These notes accompany the following posts which include a guided meditation .mp3 recording for practicing acquiring breath awareness as well as an .mp3 recording for the dharma dialogue which followed the guided meditation on January 21, 2015.
In a previous essay, I suggested some reasons why mindfulness of the sensation of breathing is beneficial for furthering the process of awakening. Here are the relevant stanzas from the Anapanasati Sutta (The numbers refer to the sequencing of the 16 stages of development in the sutta):
“ Breathing in long, he discerns, ‘I am breathing in long’; or breathing out long, he discerns, ‘I am breathing out long.’  Or breathing in short, he discerns, ‘I am breathing in short’; or breathing out short, he discerns, ‘I am breathing out short.’  He trains himself, ‘I will breathe in sensitive to the entire body.’ He trains himself, ‘I will breathe out sensitive to the entire body.’  He trains himself, ‘I will breathe in calming bodily fabrication.’ He trains himself, ‘I will breathe out calming bodily fabrication.’ (Translated by Thanissaro, downloaded from Access To Insight)
This essay focuses on the practical application of mindfulness of breathing that promotes mental stability and begins to promote serenity and mental clarity. “Breathing in long…breathing out short.” establishes a continuity of focus, and, as I practice, becomes the primary practice for what is called “acquiring the breath”, which is the ability to maintain easy access to breath awareness in all settings other than formal meditation practice.
There are several ways to practice acquiring the breath:
Á Find ways to embed cues for remembering to access breath awareness in your daily environment, such as little cue cards that say “be mindful”, or daily routines that can instigate breath awareness such as waiting for traffic to move. Watch the breath and try to notice whether the intention to resume driving occurs on the in- or out-breath.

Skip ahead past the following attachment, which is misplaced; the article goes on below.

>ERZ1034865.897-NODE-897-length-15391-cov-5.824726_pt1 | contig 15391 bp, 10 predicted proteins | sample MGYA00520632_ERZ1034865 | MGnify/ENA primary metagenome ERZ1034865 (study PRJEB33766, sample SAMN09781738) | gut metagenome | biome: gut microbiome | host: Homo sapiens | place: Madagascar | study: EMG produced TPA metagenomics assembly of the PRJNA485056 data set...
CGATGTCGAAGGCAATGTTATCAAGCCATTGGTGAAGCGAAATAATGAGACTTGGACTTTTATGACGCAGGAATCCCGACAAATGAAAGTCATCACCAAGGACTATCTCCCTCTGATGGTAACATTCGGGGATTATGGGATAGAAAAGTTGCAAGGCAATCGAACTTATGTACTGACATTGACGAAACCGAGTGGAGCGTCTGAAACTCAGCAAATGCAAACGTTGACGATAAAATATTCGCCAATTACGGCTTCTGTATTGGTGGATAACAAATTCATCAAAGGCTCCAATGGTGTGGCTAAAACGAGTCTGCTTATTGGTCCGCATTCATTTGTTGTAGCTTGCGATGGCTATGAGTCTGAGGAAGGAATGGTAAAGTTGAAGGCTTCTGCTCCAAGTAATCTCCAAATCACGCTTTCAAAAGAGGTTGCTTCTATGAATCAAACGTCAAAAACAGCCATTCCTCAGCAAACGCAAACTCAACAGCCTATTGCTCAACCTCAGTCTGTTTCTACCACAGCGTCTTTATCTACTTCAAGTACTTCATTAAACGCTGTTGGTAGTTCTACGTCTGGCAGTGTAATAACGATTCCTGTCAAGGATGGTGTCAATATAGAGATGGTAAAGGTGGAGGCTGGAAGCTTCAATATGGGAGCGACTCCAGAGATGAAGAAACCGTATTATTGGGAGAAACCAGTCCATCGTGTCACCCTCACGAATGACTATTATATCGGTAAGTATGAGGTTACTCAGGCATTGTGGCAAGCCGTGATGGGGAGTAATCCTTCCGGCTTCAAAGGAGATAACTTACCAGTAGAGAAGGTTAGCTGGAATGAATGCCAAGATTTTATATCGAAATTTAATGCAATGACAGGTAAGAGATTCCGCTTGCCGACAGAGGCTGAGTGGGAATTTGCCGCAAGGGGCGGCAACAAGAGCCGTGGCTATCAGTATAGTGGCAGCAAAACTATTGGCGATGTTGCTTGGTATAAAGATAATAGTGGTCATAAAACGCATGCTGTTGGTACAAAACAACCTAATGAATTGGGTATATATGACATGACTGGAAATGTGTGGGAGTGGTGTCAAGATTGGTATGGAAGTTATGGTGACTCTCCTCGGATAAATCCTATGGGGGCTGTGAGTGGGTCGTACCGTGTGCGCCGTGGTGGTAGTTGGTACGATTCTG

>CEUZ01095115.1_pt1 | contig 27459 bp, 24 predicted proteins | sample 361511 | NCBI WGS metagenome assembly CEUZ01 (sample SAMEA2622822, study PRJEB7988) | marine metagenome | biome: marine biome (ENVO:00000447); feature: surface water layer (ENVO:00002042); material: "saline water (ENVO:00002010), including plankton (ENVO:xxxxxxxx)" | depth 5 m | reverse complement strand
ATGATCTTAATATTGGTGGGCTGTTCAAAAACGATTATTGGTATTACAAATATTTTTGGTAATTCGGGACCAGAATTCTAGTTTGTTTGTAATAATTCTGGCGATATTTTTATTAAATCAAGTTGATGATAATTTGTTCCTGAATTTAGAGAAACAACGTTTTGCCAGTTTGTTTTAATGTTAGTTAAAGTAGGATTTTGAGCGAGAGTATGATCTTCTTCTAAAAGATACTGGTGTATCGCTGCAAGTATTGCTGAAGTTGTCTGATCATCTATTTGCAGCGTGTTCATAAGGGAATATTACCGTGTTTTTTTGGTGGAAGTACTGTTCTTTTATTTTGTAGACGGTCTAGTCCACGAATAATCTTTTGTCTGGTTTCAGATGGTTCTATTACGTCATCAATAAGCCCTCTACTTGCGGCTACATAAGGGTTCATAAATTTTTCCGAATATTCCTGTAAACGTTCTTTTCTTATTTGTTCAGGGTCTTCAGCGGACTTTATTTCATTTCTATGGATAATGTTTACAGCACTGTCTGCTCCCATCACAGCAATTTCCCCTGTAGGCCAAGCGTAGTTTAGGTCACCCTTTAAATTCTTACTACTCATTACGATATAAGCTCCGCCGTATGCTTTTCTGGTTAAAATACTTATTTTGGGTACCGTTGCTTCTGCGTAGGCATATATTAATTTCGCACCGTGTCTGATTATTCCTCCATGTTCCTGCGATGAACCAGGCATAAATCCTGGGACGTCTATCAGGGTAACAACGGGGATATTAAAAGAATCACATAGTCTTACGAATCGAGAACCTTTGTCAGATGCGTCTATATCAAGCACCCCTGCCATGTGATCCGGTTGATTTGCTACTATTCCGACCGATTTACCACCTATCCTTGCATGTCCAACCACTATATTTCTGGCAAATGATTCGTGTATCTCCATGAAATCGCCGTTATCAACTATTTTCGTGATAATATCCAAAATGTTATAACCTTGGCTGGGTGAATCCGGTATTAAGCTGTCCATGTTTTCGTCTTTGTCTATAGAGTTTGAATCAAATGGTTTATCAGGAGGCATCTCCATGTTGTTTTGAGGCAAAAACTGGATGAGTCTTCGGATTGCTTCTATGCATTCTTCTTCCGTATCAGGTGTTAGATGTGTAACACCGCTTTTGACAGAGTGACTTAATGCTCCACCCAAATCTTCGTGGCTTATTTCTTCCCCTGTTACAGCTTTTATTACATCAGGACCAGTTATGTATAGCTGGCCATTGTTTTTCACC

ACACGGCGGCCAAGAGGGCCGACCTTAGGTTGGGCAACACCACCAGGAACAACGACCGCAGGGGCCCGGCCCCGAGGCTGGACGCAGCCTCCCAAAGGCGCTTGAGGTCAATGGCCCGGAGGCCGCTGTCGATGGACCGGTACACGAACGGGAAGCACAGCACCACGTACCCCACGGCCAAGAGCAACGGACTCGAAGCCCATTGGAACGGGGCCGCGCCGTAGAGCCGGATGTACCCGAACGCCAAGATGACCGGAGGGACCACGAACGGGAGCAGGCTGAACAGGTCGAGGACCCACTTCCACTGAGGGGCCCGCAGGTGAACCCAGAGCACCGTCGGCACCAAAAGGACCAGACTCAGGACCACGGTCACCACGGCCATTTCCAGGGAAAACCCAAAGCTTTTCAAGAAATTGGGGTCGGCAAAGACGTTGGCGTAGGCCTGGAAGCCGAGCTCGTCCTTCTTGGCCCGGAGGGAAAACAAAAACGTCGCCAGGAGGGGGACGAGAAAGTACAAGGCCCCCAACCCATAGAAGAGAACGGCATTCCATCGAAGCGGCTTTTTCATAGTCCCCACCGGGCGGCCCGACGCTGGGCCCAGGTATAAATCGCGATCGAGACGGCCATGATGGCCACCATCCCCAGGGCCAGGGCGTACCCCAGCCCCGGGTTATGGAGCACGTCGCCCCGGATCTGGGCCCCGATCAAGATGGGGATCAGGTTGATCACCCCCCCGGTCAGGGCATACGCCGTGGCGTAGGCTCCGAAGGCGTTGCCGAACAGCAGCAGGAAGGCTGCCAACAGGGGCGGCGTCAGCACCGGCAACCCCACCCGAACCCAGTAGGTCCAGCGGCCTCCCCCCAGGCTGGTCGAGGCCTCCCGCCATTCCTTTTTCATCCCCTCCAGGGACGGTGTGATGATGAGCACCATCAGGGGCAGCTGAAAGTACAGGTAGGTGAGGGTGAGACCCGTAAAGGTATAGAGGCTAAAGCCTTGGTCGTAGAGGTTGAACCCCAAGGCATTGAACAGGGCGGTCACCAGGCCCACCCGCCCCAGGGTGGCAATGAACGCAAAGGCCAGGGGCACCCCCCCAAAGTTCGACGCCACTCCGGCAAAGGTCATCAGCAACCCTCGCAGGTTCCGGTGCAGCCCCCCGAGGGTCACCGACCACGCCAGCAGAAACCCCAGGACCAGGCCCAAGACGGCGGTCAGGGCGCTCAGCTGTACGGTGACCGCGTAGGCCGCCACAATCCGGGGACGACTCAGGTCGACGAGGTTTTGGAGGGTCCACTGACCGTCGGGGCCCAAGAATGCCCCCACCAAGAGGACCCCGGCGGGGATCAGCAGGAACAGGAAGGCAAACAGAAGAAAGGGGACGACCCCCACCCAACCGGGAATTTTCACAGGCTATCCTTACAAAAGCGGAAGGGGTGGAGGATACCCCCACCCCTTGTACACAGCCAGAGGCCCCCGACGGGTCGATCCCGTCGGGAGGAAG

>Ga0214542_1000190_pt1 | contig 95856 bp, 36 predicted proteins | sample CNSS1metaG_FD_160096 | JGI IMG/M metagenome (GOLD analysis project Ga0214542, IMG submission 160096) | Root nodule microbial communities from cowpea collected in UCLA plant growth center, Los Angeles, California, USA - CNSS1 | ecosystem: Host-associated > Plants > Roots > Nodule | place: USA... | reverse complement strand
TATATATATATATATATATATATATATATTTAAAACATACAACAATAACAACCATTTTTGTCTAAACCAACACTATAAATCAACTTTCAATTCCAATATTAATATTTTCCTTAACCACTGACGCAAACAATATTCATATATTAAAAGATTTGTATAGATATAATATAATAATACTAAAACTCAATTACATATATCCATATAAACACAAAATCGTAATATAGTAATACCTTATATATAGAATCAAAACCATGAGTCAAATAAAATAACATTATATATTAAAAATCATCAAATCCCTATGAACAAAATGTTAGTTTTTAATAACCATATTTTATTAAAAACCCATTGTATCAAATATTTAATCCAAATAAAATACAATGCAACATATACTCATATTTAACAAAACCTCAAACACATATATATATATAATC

Á Take mini-meditation breaks while at work or at home. For example, I sit in the chair in my office and practice mindfulness of breathing while waiting for my next client to arrive. This increases the likelihood that I’ll remember to watch my breathing while listening to my client. Watching the breath during this activity doesn’t interfere with my ability to pay attention. Breath awareness serves as a way to interrupt the wandering of the mind, so I can actually be more effective at attending to what’s going on. There’s a psychological term, “state-dependent learning” that suggests that information and behaviors acquired in a particular situation are more easily accessed and used when the conditions of that situation are repeated. In other words, sitting in that particular chair in that particular spot reinforces my ability to notice and interrupt daydreaming or other distractions.
The terminology of the sutta suggests that the primary purpose of mindfulness of breathing is to experience an uninterrupted breath awareness. This is unrealistic; it’s the nature of the mind to be alert to novelty and determine “friend or foe, food or poison”. Typically, this determination is immediately accompanied by some internal narrative and/or behavioral response, driven by pleasant or unpleasant feeling (I like to use the term affect rather than feeling, because an affect describes an emotion and the urge to act that accompanies the emotion).